7 ideas on how knowledge can help us achieve universal access to safely-managed drinking water and sanitation

It is vital that we better manage our knowledge, to make better use of it for delivering universal access to water and sanitation. This requires new ways of capturing, sorting, weighing, curating, and translating knowledge into practical, bite-sized chunks. The Disease Control Priorities project, now in its third edition (www.dcp-3.org), is an excellent example of what this looks like in practice. It aims to compile the best available evidence across multiple areas of health to provide a snapshot of the coverage of services, the problems resulting from lack of services, the effectiveness of interventions, and the cost-effectiveness and cost-benefit of those options.
 

Disease Control Priorities Network (DCPN), funded in 2010 by the Bill & Melinda Gates Foundation, is a multi-year project managed by
University of Washington’s Department of Global Health (UW-DGH) and the Institute for Health Metrics and Evaluation (IHME). 


As authors of the WASH chapter of DCP-3, we wanted to share some of our key takeaways below:

1. The transition from MDGs to SDGs has not been an easy one.
The goalposts have shifted for water, sanitation and hygiene (WASH) with significantly more ambitious targets whose end date is only 12 years away. Given an annual financing gap of tens of billions of dollars for WASH alone, we need to continually innovate and manage our knowledge better, leading to more efficient and sustainable approaches to delivering WASH services. But reaching the last mile – isolated, poor and vulnerable populations – presents particular challenges for getting to universal access, especially when considering the higher ‘safely managed’ standards which countries are now grappling with.

2. But there are many reasons to be hopeful.
We can find encouragement in the achievements of countries such as Thailand, Malaysia, and Chile who are nearing universal WASH coverage, Singapore’s steps towards closing the water cycle, India’s commitment at the highest political levels to end open defecation by 2019, and large-scale sanitation programmes reaching the poor and vulnerable in Tanzania, Ethiopia and Indonesia, among other countries. These examples show that rapid and sustained progress is possible given political commitment, dedicated resources and adequate and incentivized human resources.

3. Disaggregated data are key: we need to understand heterogeneity.
The quality of WASH facilities varies widely between the poor and non-poor, and between the urban and rural areas in many countries. The World Bank’s WASH Poverty Diagnostic Initiative provides an in-depth look at some lesser known differences across 18 countries. For example, in Indonesia and Bangladesh there are striking differences across neighbourhoods in the same city, while in Tajikistan households in the Sughd region have piped water just 1 day a week. Disaggregated data on the underserved—including slum populations, ethnic groups, women, children, elderly, and persons with disabilities can inform allocation decisions and reduce inequalities.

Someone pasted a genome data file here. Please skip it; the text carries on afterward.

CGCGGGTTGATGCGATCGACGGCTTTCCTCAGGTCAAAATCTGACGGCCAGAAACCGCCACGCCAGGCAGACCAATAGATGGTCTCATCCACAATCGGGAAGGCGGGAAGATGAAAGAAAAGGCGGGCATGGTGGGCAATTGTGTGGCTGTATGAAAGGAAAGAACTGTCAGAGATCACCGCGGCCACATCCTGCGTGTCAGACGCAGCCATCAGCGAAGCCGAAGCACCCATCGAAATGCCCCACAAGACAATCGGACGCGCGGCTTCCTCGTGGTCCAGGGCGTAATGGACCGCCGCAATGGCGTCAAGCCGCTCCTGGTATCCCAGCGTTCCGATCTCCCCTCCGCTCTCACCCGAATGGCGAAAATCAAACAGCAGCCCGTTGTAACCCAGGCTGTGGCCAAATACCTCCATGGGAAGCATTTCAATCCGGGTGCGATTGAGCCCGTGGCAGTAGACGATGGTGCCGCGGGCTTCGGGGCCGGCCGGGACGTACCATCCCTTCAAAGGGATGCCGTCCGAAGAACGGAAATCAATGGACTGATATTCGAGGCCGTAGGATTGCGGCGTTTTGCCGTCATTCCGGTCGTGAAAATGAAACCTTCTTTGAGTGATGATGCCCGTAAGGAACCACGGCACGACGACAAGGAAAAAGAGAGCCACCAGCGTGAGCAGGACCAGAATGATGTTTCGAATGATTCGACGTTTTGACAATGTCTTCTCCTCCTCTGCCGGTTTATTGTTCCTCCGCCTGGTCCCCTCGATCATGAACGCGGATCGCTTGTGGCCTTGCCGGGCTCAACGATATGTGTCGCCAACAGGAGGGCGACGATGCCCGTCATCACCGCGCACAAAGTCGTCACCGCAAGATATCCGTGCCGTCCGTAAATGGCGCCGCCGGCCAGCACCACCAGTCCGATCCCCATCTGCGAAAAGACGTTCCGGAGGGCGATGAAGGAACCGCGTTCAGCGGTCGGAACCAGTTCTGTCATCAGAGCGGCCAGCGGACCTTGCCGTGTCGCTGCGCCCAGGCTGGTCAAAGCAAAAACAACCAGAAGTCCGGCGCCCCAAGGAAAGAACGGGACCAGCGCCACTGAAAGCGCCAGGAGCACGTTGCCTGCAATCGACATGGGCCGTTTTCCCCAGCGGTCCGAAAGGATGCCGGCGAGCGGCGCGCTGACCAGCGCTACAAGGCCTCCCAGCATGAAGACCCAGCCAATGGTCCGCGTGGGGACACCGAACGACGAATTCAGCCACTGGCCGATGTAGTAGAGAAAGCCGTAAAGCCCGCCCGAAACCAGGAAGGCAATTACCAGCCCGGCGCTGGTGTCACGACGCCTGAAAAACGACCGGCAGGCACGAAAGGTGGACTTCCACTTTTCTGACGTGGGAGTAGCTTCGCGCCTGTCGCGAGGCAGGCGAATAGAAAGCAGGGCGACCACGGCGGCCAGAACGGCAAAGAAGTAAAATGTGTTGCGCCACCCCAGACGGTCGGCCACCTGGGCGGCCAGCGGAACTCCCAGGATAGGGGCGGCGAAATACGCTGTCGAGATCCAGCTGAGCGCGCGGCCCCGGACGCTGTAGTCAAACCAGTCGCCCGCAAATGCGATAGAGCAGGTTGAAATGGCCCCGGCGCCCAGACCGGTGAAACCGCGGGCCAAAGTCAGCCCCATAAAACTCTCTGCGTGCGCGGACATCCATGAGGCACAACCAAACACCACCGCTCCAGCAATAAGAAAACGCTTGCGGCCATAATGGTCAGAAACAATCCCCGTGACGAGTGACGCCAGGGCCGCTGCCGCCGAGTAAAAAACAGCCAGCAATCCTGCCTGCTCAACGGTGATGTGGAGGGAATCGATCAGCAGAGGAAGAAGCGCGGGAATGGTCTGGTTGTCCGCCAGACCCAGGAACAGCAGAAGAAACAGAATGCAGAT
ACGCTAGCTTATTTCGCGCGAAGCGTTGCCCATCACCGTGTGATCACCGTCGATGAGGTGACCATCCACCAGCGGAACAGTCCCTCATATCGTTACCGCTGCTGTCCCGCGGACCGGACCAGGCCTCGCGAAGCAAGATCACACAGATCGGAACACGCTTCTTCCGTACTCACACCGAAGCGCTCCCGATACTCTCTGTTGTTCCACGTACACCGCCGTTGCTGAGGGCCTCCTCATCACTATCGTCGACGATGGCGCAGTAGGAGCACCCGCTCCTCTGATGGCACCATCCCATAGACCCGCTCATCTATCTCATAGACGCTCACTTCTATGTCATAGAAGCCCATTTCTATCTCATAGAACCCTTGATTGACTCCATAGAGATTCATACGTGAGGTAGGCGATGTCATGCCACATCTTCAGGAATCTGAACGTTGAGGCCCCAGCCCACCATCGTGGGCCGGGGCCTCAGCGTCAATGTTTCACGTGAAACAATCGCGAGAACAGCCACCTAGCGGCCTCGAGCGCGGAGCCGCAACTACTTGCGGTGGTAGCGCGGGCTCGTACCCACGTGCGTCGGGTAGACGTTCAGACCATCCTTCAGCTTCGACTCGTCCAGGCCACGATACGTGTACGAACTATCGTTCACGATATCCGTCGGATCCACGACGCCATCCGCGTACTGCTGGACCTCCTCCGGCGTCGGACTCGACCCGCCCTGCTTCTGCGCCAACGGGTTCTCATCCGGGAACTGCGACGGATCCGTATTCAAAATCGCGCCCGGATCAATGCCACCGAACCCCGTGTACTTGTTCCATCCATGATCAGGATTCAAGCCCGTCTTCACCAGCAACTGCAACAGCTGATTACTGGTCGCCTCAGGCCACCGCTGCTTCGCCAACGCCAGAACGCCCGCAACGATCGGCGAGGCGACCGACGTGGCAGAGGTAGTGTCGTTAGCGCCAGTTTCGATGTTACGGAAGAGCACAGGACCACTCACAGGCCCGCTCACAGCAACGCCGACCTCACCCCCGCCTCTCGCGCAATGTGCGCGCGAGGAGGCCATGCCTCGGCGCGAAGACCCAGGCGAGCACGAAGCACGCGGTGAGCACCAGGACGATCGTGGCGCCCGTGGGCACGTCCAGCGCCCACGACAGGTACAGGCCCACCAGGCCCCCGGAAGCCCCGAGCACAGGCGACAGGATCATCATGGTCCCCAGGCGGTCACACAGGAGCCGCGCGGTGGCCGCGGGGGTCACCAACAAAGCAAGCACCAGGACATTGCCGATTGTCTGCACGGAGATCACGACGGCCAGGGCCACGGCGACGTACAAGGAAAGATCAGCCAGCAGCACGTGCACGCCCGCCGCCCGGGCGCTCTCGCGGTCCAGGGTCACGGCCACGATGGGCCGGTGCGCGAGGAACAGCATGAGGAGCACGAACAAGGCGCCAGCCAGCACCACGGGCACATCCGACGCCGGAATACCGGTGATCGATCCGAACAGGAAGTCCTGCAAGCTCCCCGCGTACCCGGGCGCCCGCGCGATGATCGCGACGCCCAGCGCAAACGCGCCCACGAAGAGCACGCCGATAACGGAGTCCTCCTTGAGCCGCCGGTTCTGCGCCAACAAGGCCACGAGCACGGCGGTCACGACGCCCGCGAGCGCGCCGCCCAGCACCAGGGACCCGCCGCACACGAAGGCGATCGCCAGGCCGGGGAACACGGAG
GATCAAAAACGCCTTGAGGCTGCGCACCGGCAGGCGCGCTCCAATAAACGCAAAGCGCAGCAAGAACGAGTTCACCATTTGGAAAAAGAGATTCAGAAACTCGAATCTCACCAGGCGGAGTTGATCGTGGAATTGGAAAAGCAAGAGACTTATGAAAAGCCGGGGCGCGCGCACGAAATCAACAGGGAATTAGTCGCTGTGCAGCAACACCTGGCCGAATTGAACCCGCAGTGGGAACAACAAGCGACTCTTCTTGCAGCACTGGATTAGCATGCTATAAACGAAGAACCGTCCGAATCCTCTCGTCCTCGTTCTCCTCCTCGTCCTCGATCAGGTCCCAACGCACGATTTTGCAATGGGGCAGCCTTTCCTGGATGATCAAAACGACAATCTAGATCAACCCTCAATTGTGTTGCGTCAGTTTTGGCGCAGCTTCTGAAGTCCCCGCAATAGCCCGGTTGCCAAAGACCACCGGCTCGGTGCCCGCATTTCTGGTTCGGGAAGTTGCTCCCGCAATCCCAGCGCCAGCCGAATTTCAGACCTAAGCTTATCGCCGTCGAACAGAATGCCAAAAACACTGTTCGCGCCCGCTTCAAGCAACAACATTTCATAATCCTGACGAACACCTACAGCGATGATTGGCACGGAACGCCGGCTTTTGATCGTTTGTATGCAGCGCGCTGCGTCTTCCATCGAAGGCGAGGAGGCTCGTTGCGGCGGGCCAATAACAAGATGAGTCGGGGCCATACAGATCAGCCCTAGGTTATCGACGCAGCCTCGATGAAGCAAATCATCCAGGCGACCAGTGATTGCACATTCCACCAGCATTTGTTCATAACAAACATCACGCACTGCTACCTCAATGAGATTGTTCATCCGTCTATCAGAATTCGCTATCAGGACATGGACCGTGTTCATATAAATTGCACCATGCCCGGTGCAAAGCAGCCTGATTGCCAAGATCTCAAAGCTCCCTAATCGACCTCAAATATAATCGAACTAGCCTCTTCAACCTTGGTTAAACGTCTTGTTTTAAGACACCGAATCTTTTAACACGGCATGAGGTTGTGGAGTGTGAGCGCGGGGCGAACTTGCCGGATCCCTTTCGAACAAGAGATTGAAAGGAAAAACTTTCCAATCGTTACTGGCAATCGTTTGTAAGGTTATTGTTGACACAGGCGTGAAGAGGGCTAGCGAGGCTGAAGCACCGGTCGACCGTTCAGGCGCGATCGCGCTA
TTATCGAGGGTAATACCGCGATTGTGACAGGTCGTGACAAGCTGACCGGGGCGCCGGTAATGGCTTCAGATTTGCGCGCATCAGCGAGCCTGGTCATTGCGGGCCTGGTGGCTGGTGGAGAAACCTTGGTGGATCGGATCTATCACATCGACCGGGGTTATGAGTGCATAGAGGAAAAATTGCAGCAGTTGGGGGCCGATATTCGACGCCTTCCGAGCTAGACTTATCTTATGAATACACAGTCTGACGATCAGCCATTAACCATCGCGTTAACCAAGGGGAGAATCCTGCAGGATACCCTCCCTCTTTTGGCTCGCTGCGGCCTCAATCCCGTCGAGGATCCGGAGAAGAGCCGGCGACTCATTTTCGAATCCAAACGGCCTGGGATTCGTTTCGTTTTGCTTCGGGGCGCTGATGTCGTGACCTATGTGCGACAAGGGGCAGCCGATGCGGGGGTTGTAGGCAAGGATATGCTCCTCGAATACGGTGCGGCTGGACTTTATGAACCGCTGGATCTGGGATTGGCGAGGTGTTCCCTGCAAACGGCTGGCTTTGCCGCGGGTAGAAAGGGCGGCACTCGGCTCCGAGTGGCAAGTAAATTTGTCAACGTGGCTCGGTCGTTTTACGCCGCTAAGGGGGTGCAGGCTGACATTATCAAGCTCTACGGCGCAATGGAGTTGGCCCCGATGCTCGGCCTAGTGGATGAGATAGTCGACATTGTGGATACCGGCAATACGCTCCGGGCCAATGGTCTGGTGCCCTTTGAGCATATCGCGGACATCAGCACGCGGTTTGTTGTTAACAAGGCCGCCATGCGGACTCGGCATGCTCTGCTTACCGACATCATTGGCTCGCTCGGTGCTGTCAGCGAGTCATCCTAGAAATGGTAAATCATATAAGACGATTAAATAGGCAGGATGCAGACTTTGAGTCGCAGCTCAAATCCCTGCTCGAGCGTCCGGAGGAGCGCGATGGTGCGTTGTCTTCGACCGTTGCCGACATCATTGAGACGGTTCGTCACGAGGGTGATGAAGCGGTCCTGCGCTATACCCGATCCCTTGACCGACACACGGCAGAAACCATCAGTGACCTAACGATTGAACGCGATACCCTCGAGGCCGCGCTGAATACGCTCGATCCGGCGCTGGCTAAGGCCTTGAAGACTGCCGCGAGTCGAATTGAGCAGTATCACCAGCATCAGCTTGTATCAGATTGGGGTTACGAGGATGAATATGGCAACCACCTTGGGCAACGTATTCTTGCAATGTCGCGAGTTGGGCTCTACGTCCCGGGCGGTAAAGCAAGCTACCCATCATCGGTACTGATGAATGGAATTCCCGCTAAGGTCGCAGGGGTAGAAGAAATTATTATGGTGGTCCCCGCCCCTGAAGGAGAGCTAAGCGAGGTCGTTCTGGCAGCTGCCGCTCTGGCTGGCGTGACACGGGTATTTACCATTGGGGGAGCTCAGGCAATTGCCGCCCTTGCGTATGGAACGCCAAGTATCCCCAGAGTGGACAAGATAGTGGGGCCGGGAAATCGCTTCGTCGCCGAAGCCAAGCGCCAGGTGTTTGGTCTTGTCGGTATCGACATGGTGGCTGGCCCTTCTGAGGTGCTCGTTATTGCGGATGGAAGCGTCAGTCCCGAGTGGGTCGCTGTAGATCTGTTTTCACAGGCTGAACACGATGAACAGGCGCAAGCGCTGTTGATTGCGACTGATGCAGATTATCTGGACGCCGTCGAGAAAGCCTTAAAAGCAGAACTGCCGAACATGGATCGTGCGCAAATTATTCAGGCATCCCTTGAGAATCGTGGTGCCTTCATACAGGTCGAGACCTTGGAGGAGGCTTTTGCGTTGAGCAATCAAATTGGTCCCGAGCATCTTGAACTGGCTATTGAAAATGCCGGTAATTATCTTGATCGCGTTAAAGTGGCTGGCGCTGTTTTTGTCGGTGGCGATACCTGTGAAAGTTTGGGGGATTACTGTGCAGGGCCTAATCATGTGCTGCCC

4. Multi-sectoral approaches are key, requiring coordination and convergence.
Access to improved water, sanitation and hygiene behaviours underlie early child nutrition and development, helping to fortify human capital and economic growth. But these interventions by themselves are not sufficient – convergence is needed. That means approaches that deliver quality WASH services, must be coordinated alongside critical health, nutrition and food security interventions to communities suffering from high rates of chronic malnutrition.

5. We need greater finesse in our behaviour change approaches given context specific attitudes, practices, social and cultural influences.
Behavior change is rarely achieved through conventional methods, nor is it easily transferable. This matters because policy makers are increasingly looking to the behavioural sciences for clues about how human behaviour departs from the expected in systematic ways. The idea that subtle, non-intrusive interventions – what Nobel Prize Winning Economist Richard Thaler calls ‘nudges’ – can lead to interventions that are effective in a variety of contexts is gaining traction. 

6. Financing needs to be ‘smart’ and better targeted to the needy.
Many WASH interventions, such as water filters, piped water, boreholes, and private latrines, are cost-effective, but don’t always reach the extreme poor. Conditional-cash transfer (CCT) programs can provide the methodology and data sources to support poverty targeting of WASH services, enabling subsidies and financing to reach those who would benefit the most. These programs provide a platform to reach target households with sanitation promotion messages. 

7. We need methodologies and tools to allow regular updating of sector knowledge, rather than one-off studies.
Traditionally, research syntheses such as literature reviews and meta-analyses have provided the latest view on key topics. But with new evidence released daily, these syntheses quickly become outdated. The rapidly expanding knowledge base from more institutions working in WASH, more academic papers and more databases requires us to be smarter about the way we generate and manage knowledge, necessitating greater collaboration across institutions and across countries. One particularly effective model is the Cochrane Collaboration which synthesises health impact evidence and encourages periodic updates of meta-analyses as new studies become available.
 

As knowledge accelerates and changes in its nature, we need new approaches to knowledge management to ensure we are using what we know wisely, free from information overload and risks of bias – especially if we are to accelerate towards delivering on the SDGs.
 

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